Four focus areas that support the goal of bilingualism and biliteracy in dual language education: The Language First Standards – progress monitoring
Assess in the minority language – or bad things can happen . . .
By: Stacey VandenBosch
In my last three posts, we covered the focus areas of program fidelity, dual language development, and biliteracy and counterbalanced instruction. In this post, we’re going to discuss progress monitoring, the flipside of the instructional coin. In a nutshell, the Language First Progress Monitoring Standards guide schools in making assessment decisions that place as much value on academic progress in the minority language (Spanish, French, Vietnamese, Arabic, etc.) as in the majority language (English).
So, before I share three things you can do to place value on academic progress in the minority language, let me explain WHY this is so important.
NOT assessing in the minority language can lead to increasing instructional time in English. But increasing instructional time in English does NOT improve academic outcomes in English. In fact, it leads to lower levels of bilingual proficiency. According to research, dual language students who receive less instruction in English perform just as well as their peers who receive more. But the students who receive MORE instructional time in Spanish reach higher levels of bilingual proficiency (Lindholm-Leary & Genesee, 2014).
With that in mind, let me give you a scenario of what can happen. We’ve seen it take place in districts across the country.
Imagine we teach our students that triangles have three edges and three vertices in Spanish. And being the great educators we are, the majority of our students demonstrate that they can easily identify triangles on their end of unit test in Spanish.
The problem comes in when our students then participate in a state standardized math assessment in English. The same students that identified triangles in Spanish fail to do so in English. So when the district is reviewing data, it appears that the mainstream students are outperforming the dual language students. Though WE might understand that our students are not able to recognize “triangle” as the cognate of tríangulo because they haven’t yet received formal English instruction, the district does not. So, due to what appears to be low performance, the district determines students need more math instructional time in English. We can not overemphasize this reality enough:
“Without assessment data in the minority language, programs may have difficulty convincing district leaders that the program is effective. They may be pressured to introduce more English…or to eliminate the ImDL program altogether (Lindholm-Leary, 2012) (Tedick & Lyster, p. 67, 2020).”
And just a final note, I am NOT saying, “Don’t ever assess students in English.” I’m simply suggesting that it’s important to assess students in the language they’re learning in.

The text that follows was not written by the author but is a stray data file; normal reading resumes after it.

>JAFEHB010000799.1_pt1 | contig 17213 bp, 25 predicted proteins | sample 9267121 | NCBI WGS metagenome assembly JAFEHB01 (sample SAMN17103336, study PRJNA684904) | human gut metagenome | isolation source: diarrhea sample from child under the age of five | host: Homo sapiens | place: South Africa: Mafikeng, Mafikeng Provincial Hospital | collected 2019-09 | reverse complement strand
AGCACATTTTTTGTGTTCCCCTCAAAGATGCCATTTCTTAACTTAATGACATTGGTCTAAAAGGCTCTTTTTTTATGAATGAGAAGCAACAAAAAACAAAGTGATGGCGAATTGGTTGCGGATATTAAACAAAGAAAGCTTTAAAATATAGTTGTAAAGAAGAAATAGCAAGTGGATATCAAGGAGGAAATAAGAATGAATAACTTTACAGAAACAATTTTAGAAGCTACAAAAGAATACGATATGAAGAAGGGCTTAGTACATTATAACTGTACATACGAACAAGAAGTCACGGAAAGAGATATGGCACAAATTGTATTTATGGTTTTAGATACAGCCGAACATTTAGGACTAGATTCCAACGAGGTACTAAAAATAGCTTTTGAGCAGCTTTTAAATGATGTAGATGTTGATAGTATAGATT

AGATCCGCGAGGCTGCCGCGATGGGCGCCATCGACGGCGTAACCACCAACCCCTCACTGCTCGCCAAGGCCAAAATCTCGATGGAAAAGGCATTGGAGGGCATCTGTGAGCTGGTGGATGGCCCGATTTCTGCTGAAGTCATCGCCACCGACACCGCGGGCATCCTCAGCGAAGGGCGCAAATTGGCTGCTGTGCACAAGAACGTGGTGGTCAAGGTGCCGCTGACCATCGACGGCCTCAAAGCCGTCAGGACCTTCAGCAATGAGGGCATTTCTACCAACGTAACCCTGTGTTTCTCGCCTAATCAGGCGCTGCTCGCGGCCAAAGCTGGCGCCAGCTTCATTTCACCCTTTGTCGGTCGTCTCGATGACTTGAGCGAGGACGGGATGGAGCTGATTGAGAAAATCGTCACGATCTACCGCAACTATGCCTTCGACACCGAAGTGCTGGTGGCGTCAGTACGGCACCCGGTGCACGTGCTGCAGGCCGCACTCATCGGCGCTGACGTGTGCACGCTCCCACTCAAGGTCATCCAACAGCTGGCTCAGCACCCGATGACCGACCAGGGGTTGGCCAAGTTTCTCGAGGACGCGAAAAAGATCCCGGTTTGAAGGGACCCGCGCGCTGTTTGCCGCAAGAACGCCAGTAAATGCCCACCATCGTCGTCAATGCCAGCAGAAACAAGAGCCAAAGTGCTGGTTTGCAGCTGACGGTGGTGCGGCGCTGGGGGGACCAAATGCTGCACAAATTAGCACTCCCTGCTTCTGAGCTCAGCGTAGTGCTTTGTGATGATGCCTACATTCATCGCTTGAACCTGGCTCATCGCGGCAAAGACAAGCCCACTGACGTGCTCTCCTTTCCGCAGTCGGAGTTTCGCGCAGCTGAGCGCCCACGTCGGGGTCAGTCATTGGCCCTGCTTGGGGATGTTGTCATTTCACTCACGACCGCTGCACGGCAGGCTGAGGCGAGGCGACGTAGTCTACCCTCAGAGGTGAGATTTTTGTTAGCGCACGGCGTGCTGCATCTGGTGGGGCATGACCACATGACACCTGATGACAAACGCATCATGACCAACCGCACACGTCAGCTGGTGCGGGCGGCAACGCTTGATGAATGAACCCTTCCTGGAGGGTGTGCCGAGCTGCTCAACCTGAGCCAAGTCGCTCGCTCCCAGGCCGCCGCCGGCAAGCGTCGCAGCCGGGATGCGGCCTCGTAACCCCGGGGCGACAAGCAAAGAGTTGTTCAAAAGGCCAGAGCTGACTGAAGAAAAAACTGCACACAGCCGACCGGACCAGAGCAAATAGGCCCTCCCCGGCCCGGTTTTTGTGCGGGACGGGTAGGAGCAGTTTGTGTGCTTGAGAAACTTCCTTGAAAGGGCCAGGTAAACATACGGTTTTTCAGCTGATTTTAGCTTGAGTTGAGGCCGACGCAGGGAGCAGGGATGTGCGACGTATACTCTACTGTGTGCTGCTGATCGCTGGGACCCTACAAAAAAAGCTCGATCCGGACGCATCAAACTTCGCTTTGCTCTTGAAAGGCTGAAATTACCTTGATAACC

So, what can you do right now to start placing more value on assessing in the minority language?
First, make sure any assessments you are using in the minority language are valid and reliable. MANY assessments are simply translations from English. It’s not valid and reliable to assess a kindergarten student in Spanish on translations. While “bat” might be a one syllable word many kindergarten students can read in English. The direct translation in Spanish, “murciélago”, is not.
Second, consider creating and implementing integrated performance assessments designed for dual language programs to monitor students’ language development in relationship to academic expectations. You can use this tool to get started. (https://drive.google.com/file/d/1qVNjrbkpGyuWe8Yn3VMaxfdTsXP8_D1f/view?usp=sharing)
Third, explain to students how important their minority language proficiency development is and begin monitoring language accuracy. During small group time or when conferring with students one-on-one, jot down their grammatical errors. Notice trends and design mini-lessons that target these errors. Then provide corrective feedback and monitor improvement. You can use this tool to get started. (https://drive.google.com/file/d/1djaHAy7Pvj0GA7cgupbOel8Ksrs9795Y/view?usp=sharing)
If you and you want more context and learning around these tools and countless others, simply click here to download the level one syllabus. Then, show it your school leader and ask to enroll in our Language First certification courses.
Lindholm-Leary, K., & Genesee, F. (2014). Student outcomes in one-way, two-way, and indigenous language immersion education. Journal of Immersion and Content-Based Language Education 2(2), 165-180. Tedick, D.J. & Lyster, Roy. 2020.
Scaffolding Language Development in Immersion and Dual Language Classrooms. Editors: Lin, Angel & Dalton-Puffer, Christiane. Routledge Series in Language and Content Integrated Teaching and Plurilingual Education. London & New York: Routledge, Taylor & Francis Group.